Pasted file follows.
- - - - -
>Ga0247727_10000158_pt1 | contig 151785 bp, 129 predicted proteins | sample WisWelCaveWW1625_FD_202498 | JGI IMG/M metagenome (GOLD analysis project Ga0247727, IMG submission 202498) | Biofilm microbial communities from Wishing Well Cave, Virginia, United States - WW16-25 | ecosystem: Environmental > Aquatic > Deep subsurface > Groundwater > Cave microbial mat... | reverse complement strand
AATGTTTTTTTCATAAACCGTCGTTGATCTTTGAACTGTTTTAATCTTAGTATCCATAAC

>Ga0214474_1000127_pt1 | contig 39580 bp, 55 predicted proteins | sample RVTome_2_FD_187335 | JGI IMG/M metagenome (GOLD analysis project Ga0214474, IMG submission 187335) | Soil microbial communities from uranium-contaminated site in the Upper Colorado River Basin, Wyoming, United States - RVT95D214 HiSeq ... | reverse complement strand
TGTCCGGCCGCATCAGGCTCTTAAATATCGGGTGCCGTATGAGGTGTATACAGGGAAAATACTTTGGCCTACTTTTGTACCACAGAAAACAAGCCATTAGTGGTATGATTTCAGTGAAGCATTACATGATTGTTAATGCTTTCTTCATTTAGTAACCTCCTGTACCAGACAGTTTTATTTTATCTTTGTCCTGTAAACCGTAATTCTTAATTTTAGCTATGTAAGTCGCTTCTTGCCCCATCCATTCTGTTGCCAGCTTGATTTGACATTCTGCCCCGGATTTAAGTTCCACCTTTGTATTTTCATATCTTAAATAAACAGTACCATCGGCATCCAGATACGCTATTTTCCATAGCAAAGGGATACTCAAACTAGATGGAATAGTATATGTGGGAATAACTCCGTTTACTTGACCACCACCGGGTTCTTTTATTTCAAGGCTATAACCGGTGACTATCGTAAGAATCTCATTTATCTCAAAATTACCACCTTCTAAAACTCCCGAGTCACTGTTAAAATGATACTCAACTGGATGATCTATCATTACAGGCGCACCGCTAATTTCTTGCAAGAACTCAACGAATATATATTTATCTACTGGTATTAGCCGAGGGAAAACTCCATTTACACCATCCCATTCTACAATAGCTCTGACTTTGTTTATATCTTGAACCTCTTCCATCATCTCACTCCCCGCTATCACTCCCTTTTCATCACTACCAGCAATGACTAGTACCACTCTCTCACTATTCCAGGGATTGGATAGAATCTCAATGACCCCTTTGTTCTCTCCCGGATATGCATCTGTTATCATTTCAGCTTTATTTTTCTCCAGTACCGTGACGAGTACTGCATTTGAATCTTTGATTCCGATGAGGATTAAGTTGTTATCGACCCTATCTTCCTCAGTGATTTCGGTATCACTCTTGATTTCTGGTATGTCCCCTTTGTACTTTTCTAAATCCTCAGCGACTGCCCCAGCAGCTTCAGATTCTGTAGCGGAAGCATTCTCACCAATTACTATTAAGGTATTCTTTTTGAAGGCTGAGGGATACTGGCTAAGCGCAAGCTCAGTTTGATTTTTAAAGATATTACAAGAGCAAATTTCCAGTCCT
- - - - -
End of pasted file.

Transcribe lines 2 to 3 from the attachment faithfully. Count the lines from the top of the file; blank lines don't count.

AATGTTTTTTTCATAAACCGTCGTTGATCTTTGAACTGTTTTAATCTTAGTATCCATAAC

>Ga0214474_1000127_pt1 | contig 39580 bp, 55 predicted proteins | sample RVTome_2_FD_187335 | JGI IMG/M metagenome (GOLD analysis project Ga0214474, IMG submission 187335) | Soil microbial communities from uranium-contaminated site in the Upper Colorado River Basin, Wyoming, United States - RVT95D214 HiSeq ... | reverse complement strand